Vancouver, Wa — As Robert S. Falcone moved into the role of president and CEO of Nautilus Inc., last month, the company faced more troubles, particularly in the form of its financials for the third quarter and in the form of Sherborne Investors LP, which owns 23.5 percent of the company's common stock.
Nautilus granted the Delaware-based group's call for a special shareholder meeting, which will take place at 10 a.m. on Dec. 18 at Nautilus' headquarters in Vancouver, WA.
Falcone, who had been serving as interim president and CEO of Nautilus since August 2007, when Gregg Hammann stepped down, presided over a financial call last month in which he announced that Nautilus suffered a net loss of $13 million in the third quarter 2007. Net sales for the third quarter were down 16 percent to $134 million, compared to $159.6 million for the corresponding period last year. Sales in Nautilus' health club sector was down 13.4 percent in the third quarter.
Falcone, a former Nike executive, has already started an operational review of the company. So far, he has reduced 140 positions, including about 80 at the company's headquarters. The workforce reduction will trim Nautilus' expenses by more than $10 million on an annualized basis. The adjustments equate to about 9 percent of the company's workforce and about 12 percent of its annualized compensation. Severance and benefits packages based upon years of service were offered to affected staff.
“We are pursuing this workforce reduction, along with a number of other restructuring initiatives, to improve operating margins in a period of lower-than-expected sales,” says Falcone.
Falcone has begun to build his management team and has undertaken development of a long-term strategic plan that includes the development of a global growth strategy for the company's commercial, direct and retail business lines.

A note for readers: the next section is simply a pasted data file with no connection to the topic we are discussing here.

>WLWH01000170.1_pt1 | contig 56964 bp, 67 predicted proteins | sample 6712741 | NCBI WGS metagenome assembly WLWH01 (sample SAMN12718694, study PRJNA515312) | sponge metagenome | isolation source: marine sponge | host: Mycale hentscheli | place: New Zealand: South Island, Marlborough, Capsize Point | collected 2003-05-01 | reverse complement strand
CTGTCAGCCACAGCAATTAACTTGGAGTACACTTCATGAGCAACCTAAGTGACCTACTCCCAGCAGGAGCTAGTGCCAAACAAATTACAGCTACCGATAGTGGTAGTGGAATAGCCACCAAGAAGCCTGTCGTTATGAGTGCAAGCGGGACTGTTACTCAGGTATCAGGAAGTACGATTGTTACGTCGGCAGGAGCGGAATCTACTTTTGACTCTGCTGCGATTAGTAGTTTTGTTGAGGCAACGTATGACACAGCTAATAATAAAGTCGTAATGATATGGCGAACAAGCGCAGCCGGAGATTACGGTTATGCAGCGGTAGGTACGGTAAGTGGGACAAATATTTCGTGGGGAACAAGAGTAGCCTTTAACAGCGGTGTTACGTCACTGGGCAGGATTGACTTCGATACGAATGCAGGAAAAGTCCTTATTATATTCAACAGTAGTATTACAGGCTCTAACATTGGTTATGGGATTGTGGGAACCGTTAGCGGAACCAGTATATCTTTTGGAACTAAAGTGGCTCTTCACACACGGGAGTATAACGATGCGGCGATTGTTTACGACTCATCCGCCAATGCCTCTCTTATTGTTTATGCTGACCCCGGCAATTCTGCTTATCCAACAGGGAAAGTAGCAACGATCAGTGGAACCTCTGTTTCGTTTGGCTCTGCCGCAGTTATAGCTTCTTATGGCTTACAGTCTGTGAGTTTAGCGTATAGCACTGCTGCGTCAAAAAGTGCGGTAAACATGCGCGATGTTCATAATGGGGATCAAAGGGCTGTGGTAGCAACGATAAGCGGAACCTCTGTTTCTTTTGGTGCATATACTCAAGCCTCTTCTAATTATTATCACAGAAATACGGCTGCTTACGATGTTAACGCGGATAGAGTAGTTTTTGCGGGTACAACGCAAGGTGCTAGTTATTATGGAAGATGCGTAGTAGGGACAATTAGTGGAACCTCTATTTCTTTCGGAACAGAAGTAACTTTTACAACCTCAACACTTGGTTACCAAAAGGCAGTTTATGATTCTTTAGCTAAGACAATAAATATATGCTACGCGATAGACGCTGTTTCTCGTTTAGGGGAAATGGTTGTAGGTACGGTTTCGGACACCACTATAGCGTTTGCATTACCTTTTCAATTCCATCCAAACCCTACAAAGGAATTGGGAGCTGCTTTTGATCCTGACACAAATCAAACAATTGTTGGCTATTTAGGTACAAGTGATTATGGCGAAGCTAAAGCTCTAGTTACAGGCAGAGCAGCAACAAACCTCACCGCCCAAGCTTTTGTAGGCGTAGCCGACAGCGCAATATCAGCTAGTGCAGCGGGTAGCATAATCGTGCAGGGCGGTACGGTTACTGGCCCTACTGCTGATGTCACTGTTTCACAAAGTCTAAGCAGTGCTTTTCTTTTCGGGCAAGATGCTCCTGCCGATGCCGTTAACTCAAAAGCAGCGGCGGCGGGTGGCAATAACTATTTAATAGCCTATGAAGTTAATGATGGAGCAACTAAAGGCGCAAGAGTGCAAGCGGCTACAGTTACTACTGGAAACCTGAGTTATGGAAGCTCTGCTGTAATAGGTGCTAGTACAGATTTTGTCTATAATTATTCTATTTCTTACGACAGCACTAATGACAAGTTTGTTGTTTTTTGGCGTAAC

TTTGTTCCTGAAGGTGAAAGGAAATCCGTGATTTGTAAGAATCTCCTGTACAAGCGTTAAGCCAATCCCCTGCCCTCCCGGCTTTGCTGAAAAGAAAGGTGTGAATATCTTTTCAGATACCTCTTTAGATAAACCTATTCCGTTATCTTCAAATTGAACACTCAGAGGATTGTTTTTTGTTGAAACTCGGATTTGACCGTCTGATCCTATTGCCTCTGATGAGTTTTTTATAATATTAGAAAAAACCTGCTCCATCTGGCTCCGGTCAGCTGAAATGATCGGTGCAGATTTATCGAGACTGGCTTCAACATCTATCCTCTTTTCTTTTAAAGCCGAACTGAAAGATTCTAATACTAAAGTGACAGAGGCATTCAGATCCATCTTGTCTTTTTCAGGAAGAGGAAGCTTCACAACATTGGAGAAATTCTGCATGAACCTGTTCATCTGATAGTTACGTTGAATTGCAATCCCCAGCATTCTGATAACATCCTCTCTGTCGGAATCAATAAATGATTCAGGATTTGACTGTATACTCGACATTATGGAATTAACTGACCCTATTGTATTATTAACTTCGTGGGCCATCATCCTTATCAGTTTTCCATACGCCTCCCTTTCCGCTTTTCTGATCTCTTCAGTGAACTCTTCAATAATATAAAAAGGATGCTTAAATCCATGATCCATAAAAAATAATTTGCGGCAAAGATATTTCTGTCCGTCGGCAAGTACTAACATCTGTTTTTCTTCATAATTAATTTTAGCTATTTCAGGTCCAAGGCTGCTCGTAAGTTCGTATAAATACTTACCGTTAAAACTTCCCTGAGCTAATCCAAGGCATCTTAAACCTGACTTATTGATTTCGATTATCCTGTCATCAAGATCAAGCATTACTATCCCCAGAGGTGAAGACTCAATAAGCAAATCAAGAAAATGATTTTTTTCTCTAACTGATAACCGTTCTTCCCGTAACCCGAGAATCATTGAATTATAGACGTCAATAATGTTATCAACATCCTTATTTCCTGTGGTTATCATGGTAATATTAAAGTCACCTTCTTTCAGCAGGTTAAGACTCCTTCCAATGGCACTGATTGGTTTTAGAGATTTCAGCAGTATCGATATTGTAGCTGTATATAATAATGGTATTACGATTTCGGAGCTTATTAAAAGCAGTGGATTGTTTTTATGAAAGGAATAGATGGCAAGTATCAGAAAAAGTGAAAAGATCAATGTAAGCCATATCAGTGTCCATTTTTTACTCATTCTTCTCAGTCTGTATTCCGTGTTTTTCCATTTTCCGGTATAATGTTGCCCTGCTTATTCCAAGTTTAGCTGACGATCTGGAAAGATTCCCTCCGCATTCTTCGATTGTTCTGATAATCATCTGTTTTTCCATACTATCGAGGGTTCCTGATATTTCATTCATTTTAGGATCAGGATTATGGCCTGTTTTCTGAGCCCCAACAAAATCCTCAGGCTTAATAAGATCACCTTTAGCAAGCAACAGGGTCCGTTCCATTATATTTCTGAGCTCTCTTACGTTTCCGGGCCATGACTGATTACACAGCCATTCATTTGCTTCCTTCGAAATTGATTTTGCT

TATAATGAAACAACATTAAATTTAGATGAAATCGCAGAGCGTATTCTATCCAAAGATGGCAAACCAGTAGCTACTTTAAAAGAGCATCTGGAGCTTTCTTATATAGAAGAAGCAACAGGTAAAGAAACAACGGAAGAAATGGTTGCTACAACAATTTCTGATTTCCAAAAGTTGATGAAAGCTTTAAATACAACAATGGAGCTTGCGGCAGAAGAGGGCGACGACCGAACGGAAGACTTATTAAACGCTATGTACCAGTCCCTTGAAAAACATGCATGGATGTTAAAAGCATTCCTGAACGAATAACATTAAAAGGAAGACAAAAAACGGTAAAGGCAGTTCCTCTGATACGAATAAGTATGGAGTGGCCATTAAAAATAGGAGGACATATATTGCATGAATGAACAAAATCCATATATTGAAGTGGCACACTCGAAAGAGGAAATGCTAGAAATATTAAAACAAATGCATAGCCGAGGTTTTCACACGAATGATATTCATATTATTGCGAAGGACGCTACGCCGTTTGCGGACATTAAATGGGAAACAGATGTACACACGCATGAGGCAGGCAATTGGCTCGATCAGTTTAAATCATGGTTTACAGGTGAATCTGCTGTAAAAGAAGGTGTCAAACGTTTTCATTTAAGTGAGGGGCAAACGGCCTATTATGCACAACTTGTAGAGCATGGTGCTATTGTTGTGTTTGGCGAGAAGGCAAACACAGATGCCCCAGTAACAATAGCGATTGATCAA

He is also considering divestitures of non-core assets, including the company's technical apparel business, Pearl iZUMi.
Nautilus plans to purchase China-based Land America Health and Fitness Co. Ltd., its largest contract manufacturer, which Sherborne Investors says has led the company to renegotiate and provide security for its bank credit agreement and suspend its dividend.
Nautilus signed a proposal letter with Bank of America, N.A. to expand its current debt facility to a five-year, $150 million asset-based loan with a $50 million accordion.
The changes have done nothing to quell calls from Sherborne Investors for change. In a letter to shareholders, Sherborne Investors pointed out that Nautilus' annual net income has declined by 56 percent from 2001 to 2006 and its share price has declined by 77 percent during that time.
“We believe the company requires a reassessment of its present strategy and an operational turnaround to improve profitability and shareholder value,” the letter states.
Sherborne Investors, controlled by Edward Bramson, is proposing the reduction of the board to seven members — three current board members and four new members proposed by Sherborne. It is not proposing the removal of Falcone from the board but has questioned whether he should be CEO. Sherborne Investors also is proposing that bylaws be changed so that any board vacancies are filled by shareholders rather than by the board.
Nautilus sent a letter to shareholders recommending that they vote against the Sherborne Investors proposals. The letter urges shareholders not to sign and return any proxy cards sent to shareholders by Sherborne.
“This special meeting is extremely important for all Nautilus shareholders in light of Sherborne's attempt to take control of the board,” the letter states.
Sherborne has invested in other troubled companies in the past, including 4imprint Group plc, Elementis plc and Spirent Communications plc.